Apple Maps: Waze Exit Up Ahead

Apple looks like it's pushing for even more independence in its Maps venture. First was starting it's own Google-free maps alternative, and now the company is hoping to patent its own version of Waze's crowd sourced mapping and traffic service -- a service that Apple currently uses.

Apple crowd source maps patent means Waze's exit may be just aheadApple crowd source maps patent means Waze's exit may be just ahead

Apple's just filed patent is titled, "User-Specified Route Rating and Alerts," which sounds very similar to the service Waze already offers. The abstract for Apple's patent states,

In some implementations, a user can provide ratings for routes, streets and/or locations. In some implementations, the user can initiate an alert associated with a location. In some implementations, user-specified ratings and alerts can be included in a route determination. In some implementations, route rating and alert information can be transmitted to other users and/or devices.

Apple's patent filing goes on to describe a system where users can get push notifications when someone else adds information about their current route, such as traffic accidents or construction, so they can decide before getting stuck in traffic of they want to fond a different way to their destination.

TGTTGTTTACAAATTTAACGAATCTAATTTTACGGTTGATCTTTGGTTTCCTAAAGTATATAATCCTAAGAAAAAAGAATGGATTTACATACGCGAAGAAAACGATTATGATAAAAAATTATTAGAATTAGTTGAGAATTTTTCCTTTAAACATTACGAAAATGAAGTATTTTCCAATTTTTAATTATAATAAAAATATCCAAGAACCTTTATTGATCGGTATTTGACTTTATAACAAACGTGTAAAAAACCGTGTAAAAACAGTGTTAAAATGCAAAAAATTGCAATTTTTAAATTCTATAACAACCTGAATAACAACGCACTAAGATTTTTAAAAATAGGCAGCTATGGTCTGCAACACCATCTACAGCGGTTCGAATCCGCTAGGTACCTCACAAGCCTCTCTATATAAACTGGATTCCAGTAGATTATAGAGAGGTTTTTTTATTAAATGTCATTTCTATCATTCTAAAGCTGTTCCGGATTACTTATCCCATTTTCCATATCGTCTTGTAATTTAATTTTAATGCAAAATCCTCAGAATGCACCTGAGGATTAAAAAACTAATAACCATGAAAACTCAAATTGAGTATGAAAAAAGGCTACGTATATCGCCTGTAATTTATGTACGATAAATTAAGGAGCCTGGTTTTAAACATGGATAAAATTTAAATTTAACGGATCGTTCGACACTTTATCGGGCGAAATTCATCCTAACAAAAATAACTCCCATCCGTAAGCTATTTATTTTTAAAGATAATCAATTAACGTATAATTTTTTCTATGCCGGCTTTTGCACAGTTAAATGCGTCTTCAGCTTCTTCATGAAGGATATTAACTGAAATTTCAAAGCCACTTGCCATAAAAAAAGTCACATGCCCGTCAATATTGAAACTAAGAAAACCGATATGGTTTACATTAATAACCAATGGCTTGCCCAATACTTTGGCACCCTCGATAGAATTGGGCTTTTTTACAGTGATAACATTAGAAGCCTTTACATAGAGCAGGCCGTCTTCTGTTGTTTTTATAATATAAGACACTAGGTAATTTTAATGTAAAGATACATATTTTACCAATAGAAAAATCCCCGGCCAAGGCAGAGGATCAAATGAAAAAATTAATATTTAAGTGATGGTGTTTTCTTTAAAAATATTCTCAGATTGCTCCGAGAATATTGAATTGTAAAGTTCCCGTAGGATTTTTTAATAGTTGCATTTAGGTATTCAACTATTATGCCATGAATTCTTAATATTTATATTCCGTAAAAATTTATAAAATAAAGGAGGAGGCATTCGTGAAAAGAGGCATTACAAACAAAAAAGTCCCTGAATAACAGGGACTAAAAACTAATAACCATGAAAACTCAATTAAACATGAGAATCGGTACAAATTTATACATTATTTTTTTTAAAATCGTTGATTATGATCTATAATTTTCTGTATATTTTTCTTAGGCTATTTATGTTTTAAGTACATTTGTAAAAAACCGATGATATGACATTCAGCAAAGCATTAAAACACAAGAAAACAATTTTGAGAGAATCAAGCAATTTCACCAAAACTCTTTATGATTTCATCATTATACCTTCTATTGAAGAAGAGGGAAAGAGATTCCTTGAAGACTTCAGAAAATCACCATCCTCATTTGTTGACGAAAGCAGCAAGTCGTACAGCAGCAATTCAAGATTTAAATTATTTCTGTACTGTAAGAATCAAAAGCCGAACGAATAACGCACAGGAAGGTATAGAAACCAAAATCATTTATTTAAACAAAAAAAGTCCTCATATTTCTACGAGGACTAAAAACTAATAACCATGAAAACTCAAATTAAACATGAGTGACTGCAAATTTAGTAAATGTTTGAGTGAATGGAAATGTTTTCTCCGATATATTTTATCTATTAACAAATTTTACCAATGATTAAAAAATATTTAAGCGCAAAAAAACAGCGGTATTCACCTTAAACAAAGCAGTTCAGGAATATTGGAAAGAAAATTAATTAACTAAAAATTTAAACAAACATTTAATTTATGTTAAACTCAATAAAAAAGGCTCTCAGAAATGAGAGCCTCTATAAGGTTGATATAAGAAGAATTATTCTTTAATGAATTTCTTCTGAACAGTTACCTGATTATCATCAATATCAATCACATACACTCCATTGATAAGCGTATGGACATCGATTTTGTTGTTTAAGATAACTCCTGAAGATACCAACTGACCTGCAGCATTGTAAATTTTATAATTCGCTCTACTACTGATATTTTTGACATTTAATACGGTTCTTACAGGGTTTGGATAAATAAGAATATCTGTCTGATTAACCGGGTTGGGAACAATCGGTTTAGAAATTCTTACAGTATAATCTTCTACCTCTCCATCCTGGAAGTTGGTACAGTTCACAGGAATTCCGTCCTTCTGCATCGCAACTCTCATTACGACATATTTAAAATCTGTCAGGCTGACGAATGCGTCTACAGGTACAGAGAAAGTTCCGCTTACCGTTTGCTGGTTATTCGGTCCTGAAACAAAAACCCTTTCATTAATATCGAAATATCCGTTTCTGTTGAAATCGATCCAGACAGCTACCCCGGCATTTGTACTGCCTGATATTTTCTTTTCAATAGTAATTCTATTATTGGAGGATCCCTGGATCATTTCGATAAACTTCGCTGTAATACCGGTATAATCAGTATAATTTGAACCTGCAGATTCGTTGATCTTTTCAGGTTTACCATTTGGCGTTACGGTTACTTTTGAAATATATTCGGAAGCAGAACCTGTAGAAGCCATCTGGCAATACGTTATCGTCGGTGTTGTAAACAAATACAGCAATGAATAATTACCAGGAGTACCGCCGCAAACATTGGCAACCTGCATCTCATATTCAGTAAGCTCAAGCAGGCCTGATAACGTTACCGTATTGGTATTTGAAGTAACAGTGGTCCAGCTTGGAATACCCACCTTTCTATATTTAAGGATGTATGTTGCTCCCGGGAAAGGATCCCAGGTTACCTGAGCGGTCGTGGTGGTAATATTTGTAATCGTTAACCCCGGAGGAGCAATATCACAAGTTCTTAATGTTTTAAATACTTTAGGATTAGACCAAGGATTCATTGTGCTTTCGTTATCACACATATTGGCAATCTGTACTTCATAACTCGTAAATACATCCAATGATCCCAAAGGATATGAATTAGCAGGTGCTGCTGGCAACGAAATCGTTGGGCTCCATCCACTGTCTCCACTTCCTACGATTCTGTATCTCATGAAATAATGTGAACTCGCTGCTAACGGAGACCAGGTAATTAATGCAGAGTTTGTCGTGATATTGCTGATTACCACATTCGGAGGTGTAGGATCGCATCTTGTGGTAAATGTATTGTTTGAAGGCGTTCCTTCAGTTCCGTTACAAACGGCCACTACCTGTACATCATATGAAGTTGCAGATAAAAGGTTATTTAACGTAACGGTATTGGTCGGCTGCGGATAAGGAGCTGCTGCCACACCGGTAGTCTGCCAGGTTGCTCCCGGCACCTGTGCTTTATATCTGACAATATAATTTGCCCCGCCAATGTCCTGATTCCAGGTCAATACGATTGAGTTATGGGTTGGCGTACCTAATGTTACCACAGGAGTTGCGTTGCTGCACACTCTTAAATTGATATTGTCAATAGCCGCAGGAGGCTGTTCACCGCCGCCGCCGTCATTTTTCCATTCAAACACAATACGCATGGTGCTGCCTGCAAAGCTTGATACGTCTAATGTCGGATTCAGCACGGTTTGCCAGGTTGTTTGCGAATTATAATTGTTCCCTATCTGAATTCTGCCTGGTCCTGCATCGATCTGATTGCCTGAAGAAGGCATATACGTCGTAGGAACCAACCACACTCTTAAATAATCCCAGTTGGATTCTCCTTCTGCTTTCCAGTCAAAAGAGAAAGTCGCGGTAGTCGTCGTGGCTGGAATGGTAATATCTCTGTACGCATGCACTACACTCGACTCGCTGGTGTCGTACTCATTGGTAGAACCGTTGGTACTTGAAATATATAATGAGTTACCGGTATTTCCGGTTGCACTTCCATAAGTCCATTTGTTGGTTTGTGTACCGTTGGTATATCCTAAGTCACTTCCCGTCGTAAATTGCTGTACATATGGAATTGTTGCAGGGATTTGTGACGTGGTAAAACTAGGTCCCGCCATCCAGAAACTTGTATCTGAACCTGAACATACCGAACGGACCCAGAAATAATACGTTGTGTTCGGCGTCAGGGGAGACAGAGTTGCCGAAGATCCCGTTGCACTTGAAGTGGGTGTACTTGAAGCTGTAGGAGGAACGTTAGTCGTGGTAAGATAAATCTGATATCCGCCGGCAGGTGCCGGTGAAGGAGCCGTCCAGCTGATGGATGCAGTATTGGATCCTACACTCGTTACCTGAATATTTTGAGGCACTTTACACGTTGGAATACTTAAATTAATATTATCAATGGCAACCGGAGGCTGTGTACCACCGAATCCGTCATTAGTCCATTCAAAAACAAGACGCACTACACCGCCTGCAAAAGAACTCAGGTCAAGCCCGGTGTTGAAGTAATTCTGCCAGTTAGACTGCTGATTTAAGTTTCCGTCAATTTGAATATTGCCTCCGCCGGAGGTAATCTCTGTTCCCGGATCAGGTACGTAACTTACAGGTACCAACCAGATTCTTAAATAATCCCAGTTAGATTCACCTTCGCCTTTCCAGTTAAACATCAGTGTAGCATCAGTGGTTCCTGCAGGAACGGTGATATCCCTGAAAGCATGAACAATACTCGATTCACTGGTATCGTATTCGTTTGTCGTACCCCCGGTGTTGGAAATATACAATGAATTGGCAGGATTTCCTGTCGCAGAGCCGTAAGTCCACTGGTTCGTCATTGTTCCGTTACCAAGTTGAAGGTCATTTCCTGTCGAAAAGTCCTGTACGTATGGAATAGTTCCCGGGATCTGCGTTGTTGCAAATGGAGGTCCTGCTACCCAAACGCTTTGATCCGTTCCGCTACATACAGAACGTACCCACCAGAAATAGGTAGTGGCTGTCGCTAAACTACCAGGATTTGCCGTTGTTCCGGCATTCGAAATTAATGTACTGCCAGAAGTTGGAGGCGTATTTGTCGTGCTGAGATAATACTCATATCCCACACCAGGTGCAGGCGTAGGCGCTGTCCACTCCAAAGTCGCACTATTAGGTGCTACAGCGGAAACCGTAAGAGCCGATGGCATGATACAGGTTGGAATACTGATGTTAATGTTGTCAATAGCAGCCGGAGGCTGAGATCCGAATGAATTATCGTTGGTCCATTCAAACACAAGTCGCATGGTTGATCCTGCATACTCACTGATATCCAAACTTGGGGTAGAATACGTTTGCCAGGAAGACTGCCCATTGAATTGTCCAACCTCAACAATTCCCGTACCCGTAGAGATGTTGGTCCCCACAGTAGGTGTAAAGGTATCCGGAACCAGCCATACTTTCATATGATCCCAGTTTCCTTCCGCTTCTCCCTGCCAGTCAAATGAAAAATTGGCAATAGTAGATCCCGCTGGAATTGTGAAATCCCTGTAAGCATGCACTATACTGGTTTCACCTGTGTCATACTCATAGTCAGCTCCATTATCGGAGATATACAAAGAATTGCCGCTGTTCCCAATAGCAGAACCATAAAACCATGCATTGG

Filing for a patent doesn't mean that Apple is getting ready to kill its deal with Waze, but it does seem likely. Apple likes to control the user experience as much as possible, and hosting its own traffic crowd sourcing service is a way to take over more of the on-the-go map experience for iPhone users. Google also recently purchased Waze, which may have added a little incentive for Apple to roll its own alternative.

Creating a map and directions service from the ground up is no small task, as Apple has been learning. The company stumbled when it dropped Google Maps with the launch of iOS 6 and has been working hard ever since to recover. As Apple's Maps service continues to improve, the company now seems to be looking at more ways it can move away from partnerships for its own in house offerings.

Regardless of whether or not the U.S. Patent and Trademark Office grants Apple its super-Waze patent, the company's path seems pretty clear: Use other companies as stepping stones, and when they're ready it's time to go it alone.

[Some image elements courtesy Shutterstock]